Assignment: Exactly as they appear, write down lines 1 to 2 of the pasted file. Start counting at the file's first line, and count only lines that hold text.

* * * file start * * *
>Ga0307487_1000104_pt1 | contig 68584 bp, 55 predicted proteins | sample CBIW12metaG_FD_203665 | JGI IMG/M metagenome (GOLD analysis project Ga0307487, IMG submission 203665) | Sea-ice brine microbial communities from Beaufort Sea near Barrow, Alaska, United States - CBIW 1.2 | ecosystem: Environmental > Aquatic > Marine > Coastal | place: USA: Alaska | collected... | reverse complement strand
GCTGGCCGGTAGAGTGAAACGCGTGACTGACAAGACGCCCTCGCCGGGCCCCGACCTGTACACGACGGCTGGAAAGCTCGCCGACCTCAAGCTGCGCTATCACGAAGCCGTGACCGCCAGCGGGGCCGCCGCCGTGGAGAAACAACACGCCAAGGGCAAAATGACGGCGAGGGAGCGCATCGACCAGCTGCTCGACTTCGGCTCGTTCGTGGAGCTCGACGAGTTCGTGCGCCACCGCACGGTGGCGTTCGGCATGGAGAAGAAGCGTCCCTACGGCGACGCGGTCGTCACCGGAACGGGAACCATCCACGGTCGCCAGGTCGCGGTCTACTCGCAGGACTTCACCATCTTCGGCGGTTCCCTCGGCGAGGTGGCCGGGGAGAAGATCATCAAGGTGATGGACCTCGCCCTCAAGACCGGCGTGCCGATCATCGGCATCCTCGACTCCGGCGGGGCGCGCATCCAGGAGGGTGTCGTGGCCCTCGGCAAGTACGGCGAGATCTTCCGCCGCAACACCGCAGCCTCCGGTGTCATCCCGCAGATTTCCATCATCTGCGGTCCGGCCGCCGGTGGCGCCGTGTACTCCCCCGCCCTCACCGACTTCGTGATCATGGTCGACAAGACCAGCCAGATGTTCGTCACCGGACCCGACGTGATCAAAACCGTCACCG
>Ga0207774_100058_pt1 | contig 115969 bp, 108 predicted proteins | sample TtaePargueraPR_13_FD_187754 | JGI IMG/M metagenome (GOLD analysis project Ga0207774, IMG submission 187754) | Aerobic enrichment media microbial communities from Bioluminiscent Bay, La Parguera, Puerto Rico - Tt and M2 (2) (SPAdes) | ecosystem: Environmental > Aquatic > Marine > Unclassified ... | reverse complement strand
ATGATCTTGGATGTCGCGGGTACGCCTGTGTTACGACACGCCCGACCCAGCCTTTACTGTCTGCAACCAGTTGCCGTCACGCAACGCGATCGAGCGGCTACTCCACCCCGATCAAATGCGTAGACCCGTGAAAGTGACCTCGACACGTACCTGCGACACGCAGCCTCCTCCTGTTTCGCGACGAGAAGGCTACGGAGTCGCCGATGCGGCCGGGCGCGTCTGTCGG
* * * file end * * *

>Ga0307487_1000104_pt1 | contig 68584 bp, 55 predicted proteins | sample CBIW12metaG_FD_203665 | JGI IMG/M metagenome (GOLD analysis project Ga0307487, IMG submission 203665) | Sea-ice brine microbial communities from Beaufort Sea near Barrow, Alaska, United States - CBIW 1.2 | ecosystem: Environmental > Aquatic > Marine > Coastal | place: USA: Alaska | collected... | reverse complement strand
GCTGGCCGGTAGAGTGAAACGCGTGACTGACAAGACGCCCTCGCCGGGCCCCGACCTGTACACGACGGCTGGAAAGCTCGCCGACCTCAAGCTGCGCTATCACGAAGCCGTGACCGCCAGCGGGGCCGCCGCCGTGGAGAAACAACACGCCAAGGGCAAAATGACGGCGAGGGAGCGCATCGACCAGCTGCTCGACTTCGGCTCGTTCGTGGAGCTCGACGAGTTCGTGCGCCACCGCACGGTGGCGTTCGGCATGGAGAAGAAGCGTCCCTACGGCGACGCGGTCGTCACCGGAACGGGAACCATCCACGGTCGCCAGGTCGCGGTCTACTCGCAGGACTTCACCATCTTCGGCGGTTCCCTCGGCGAGGTGGCCGGGGAGAAGATCATCAAGGTGATGGACCTCGCCCTCAAGACCGGCGTGCCGATCATCGGCATCCTCGACTCCGGCGGGGCGCGCATCCAGGAGGGTGTCGTGGCCCTCGGCAAGTACGGCGAGATCTTCCGCCGCAACACCGCAGCCTCCGGTGTCATCCCGCAGATTTCCATCATCTGCGGTCCGGCCGCCGGTGGCGCCGTGTACTCCCCCGCCCTCACCGACTTCGTGATCATGGTCGACAAGACCAGCCAGATGTTCGTCACCGGACCCGACGTGATCAAAACCGTCACCG